Protecting a Critical US Navy Base from the Rising Threat of China – Part 2

China’s recent hypersonic missile test and Russia’s missile destruction of an orbiting satellite should be alarming to all Americans, especially those in San Diego. 

Why especially San Diego?  Because San Diego is home to one of the largest U.S. Naval bases in the world, and arguably the most important one for confronting threats from China, Russia and North Korea.  In turn, San Diego is a high priority target for these aggressors.  Furthermore, San Diego Bay has only one exit which makes it highly vulnerable to an attack to entrap the U.S. Naval armada ported here.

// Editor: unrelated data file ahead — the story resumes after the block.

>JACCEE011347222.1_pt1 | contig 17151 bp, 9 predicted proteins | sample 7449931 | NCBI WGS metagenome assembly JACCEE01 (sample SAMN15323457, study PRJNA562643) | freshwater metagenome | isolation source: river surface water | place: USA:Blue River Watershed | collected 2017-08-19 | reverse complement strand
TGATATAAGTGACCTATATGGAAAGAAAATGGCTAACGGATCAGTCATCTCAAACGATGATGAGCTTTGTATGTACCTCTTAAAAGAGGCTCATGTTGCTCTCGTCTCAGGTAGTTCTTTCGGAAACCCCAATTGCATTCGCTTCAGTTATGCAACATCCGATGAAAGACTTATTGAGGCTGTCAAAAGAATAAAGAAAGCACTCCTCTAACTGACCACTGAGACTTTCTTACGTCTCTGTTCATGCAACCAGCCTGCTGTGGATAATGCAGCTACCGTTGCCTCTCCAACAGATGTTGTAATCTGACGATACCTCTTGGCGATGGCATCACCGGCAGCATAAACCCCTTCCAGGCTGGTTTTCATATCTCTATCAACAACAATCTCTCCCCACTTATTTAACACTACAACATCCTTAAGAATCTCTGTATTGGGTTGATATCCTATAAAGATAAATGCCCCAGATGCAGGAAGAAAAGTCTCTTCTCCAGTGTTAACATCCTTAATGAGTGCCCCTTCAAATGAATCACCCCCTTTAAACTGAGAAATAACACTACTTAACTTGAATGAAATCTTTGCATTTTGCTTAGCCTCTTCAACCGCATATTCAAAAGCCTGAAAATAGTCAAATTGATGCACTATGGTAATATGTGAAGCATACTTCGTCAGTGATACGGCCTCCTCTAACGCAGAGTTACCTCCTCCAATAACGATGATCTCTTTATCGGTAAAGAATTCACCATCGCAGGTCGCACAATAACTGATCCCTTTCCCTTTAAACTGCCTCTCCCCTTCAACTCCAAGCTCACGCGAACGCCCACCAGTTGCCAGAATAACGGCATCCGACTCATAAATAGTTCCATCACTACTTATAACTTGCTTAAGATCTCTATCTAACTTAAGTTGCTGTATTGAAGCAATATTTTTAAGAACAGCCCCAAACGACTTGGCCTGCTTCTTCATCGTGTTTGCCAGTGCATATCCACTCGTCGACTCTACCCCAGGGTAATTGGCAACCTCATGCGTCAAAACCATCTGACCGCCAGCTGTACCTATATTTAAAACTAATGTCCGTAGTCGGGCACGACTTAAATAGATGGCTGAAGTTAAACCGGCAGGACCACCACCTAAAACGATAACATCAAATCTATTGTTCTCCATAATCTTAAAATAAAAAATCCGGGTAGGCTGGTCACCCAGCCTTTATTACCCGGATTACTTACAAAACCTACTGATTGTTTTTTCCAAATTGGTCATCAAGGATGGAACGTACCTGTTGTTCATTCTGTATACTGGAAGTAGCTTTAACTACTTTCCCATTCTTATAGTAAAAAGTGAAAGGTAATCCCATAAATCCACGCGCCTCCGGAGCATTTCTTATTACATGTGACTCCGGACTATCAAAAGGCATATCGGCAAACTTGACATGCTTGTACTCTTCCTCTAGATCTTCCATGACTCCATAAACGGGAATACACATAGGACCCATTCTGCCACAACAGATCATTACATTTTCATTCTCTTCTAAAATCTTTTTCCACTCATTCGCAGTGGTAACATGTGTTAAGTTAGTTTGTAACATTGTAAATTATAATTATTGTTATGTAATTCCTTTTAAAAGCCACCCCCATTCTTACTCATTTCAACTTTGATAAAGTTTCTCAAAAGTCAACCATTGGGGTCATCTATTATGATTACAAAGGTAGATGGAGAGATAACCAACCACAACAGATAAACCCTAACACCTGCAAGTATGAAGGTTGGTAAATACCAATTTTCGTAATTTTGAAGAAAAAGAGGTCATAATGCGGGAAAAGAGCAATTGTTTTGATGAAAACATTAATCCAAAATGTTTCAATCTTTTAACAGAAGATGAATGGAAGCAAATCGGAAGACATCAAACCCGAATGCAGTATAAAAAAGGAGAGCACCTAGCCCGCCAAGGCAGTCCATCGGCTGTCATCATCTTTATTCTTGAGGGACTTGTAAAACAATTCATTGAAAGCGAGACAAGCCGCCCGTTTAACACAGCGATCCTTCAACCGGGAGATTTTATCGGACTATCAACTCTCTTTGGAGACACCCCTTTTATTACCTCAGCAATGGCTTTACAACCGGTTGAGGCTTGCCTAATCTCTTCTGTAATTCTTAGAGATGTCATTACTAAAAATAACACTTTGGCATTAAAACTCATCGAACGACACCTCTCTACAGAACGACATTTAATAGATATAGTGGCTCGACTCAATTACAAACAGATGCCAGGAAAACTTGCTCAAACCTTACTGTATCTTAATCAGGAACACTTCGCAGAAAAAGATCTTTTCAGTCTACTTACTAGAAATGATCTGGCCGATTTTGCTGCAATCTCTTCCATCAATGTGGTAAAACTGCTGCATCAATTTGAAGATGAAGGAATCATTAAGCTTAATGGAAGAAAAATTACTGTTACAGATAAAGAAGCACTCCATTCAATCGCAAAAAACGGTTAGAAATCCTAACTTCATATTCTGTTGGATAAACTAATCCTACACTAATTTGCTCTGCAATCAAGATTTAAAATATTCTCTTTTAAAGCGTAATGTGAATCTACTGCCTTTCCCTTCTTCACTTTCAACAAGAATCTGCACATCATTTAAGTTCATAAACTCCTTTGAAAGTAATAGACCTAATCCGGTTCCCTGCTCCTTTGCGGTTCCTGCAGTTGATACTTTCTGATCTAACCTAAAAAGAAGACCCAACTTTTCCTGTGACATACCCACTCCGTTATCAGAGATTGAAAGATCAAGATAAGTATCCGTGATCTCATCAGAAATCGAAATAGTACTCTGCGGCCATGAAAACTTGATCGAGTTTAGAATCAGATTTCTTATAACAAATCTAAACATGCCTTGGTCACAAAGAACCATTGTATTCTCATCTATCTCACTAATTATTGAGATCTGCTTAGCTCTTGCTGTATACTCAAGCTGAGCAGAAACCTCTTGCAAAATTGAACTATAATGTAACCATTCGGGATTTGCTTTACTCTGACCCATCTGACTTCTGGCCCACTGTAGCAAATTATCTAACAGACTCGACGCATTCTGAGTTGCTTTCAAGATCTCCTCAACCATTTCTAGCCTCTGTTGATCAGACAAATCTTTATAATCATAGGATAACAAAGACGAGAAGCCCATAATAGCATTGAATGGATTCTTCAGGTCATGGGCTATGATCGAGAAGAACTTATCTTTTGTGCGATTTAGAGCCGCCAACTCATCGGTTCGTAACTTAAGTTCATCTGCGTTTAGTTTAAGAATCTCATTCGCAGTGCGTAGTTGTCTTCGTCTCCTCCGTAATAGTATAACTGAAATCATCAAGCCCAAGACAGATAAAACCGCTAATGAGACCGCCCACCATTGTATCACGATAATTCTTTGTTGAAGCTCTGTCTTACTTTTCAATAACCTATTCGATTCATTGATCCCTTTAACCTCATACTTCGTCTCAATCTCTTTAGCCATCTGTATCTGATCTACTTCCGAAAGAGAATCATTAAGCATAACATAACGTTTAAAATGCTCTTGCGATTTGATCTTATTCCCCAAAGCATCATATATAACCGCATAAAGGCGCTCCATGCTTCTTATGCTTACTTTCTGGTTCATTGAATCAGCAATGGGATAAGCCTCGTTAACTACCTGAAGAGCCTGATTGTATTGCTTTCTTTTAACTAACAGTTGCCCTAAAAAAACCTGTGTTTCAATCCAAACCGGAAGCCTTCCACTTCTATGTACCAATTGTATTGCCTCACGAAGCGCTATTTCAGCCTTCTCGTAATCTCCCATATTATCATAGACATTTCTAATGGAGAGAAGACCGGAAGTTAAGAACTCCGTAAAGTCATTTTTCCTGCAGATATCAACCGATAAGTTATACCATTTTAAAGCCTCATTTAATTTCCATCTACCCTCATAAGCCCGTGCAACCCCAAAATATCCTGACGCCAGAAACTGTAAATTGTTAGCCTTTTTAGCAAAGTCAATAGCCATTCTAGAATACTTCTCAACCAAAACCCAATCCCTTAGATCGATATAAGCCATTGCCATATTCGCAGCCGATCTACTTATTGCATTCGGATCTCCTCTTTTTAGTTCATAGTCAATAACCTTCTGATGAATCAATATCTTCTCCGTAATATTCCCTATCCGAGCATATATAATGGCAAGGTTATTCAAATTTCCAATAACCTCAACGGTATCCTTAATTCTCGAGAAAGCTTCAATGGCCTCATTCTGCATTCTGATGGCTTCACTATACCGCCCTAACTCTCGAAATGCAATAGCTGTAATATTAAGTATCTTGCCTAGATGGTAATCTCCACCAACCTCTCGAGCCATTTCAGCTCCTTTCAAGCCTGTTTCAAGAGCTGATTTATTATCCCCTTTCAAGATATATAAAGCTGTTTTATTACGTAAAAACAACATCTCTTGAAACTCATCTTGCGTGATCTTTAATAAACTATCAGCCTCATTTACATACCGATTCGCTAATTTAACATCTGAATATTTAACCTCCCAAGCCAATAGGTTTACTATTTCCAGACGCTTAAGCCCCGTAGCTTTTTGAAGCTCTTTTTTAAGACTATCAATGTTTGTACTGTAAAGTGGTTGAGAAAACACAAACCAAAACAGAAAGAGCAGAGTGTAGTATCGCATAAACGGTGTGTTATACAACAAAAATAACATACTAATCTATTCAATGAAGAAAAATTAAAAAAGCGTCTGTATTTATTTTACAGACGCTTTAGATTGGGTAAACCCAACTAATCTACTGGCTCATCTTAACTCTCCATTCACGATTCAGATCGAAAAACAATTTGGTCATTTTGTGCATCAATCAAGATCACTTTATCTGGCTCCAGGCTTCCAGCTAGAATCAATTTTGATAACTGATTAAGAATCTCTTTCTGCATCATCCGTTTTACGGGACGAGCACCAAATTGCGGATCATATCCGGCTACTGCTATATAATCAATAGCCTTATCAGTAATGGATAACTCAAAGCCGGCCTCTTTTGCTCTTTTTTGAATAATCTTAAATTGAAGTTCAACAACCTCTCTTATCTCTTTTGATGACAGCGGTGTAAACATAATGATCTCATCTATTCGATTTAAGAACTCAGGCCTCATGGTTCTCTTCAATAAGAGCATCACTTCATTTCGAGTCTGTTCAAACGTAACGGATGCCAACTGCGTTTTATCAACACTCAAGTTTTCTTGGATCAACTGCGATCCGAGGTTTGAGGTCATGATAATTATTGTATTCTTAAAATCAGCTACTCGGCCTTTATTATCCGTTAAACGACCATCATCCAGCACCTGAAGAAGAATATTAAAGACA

America’s $1.2 Trillion Infrastructure Bill presents us with a golden opportunity to finally build the long-talked about second opening to San Diego Bay as a backdoor escape.  And the ideal location for this new opening is in San Diego’s South Bay.  

In Townhall, we recently presented the case for this from the viewpoint of America’s national security, Protecting a Critical US Navy Base from the Rising Threat of China.  Today, we are making the second half of this case – from the critically important environmental infrastructure perspective.  

The environmental benefits of such an opening are significant and, until now, have been largely ignored.  This project

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